First, check out my post on Tableau 8.0.0 here
Following the small differences with Tableau 8, I almost expected 7.0.0 wasn’t going to be so bad. And it wasn’t – For me, it performed much better in terms of speed than 8.0.0 did. Visually though, there were some huge differences. But what was our task? For this version, we had to do a makeover of something we had originally created. My choice? Something sports related, to continue the theme. So, as an Ipswich, I had got Sky Bet Championship data from WhoScored.com and over the summer, I wrote a blog for fun which looked who would make a 5-a-side football/futsal team. (to read my initial blog post setting the scene is here (http://bit.ly/1PSN9dt) and my visualisation showing the results is here; http://bit.ly/208QppN)
And this is how you guys used to create a dashboard? With two clicks, not one? No wonder RSI is common amongst desk workers ;-). Another dashboard nuance was this;
Two things, which I believe are now do-able simply within the dashboard view. Interesting, nothing really stopped me creating a half-decent visualisation. One of my favourite Tableau features, Tooltips, was actually not on the marks card – You have to navigate from the menu bar.
So what was next? Tableau 6.0.0 and a really not-so-nice dataset.
Let’s get the worst part over with… Here’s my dashboard.
Anyway, more importantly, how did I find Tableau 6.0.0 – Once again, more toys were taken away from us, but I though that Tableau 6 was quite cute. It still had quite a familiar Microsoft feel about it, and some really nice little quirks which made me smile while using it. See a couple below.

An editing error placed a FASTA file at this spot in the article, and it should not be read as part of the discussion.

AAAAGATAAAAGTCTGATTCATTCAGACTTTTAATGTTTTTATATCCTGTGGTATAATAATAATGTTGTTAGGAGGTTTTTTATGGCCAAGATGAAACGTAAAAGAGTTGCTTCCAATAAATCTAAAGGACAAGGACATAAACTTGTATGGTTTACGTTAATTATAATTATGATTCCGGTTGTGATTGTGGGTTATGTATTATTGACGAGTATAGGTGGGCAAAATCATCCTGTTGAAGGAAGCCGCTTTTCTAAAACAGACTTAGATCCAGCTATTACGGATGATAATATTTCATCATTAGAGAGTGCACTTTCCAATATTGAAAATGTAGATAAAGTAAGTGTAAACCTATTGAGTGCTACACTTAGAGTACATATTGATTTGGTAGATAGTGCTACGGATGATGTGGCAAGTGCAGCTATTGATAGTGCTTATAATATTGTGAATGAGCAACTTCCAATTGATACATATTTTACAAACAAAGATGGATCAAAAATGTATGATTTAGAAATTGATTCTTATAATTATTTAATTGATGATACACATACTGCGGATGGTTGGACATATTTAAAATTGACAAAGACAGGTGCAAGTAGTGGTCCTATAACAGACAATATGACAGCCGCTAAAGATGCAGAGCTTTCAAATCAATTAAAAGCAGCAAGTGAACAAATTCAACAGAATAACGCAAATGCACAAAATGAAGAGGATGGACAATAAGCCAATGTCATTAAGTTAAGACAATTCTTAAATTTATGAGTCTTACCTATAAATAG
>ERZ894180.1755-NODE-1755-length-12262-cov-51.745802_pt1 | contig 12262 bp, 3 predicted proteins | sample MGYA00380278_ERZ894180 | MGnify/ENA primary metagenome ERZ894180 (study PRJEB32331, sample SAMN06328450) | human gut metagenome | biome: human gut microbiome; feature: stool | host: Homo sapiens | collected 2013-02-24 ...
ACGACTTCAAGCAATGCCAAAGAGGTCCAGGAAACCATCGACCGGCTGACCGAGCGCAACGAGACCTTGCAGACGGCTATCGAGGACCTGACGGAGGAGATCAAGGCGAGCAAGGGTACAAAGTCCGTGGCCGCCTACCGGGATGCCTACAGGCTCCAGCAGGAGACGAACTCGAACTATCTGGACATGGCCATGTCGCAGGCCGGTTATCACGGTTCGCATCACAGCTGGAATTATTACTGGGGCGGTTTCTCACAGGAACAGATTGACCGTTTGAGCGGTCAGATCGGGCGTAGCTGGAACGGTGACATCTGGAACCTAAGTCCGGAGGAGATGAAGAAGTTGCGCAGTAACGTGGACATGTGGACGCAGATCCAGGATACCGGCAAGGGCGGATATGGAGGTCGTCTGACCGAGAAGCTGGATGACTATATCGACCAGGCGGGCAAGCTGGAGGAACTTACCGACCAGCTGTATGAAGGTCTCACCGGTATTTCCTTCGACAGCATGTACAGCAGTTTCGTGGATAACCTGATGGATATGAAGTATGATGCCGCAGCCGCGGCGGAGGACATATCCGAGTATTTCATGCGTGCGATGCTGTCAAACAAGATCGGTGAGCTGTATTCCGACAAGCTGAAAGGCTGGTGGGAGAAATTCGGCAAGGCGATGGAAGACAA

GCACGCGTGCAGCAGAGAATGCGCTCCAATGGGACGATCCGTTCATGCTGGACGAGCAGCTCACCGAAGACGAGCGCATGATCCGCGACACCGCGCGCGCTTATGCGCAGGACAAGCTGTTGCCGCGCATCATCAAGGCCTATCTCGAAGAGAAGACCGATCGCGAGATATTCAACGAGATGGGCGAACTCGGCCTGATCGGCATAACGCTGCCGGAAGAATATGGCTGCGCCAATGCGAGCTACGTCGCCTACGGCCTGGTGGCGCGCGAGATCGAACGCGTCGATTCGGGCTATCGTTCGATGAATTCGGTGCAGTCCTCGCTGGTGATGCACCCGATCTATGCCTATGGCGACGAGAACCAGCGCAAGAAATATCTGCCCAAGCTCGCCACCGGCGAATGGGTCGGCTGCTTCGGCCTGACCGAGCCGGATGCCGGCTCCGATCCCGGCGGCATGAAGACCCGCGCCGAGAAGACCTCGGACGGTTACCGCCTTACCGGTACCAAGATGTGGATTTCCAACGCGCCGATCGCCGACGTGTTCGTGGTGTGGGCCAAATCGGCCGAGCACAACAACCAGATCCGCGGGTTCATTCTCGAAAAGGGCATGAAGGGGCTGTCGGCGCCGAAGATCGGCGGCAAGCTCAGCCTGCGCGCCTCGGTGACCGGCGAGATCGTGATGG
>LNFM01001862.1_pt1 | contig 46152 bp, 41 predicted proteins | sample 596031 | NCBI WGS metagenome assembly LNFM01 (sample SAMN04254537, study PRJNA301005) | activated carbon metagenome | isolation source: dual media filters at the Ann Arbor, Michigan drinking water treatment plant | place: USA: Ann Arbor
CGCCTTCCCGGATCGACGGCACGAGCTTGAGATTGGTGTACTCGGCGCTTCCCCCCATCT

So that finishes up my experience with Tableau 7.0.0 and 6.0.0 – After Coach Kriebel actually started playing with previous versions, most notably Tableau 6 (his workbook looks really good though, he got the maps to work as well) he saved us from actually playing with 5.0.0, instead half of the Data School took on Power BI and the other half QlikSense. Given that I’d already experienced Qlik, I had a go with Power BI, and created this.
I liked Power BI – You’re able to connected to a good amount of data sources, including some web connecting capabilities – what really caught my eye was being able to connect to GitHub repositories. This is something I couldn’t get to work in the timeframe, but I really want to get it to work, given the amount of data on GitHub.
The interface is very Microsoft, so any computer user is good with it, understands what’s going on and what each aspect should/will do. And further more, the customisability is easy, it’s interactive and the transitions are slick. Sure, it didn’t have the customisable potential that Tableau has, but I think it has it’s place in the market – and it’s continuously developing. I particularly liked the ‘Cards’ visualisation, and the neat labels on the scatterplot. Colour customisation was difficult, but overall, I was fairly impressed!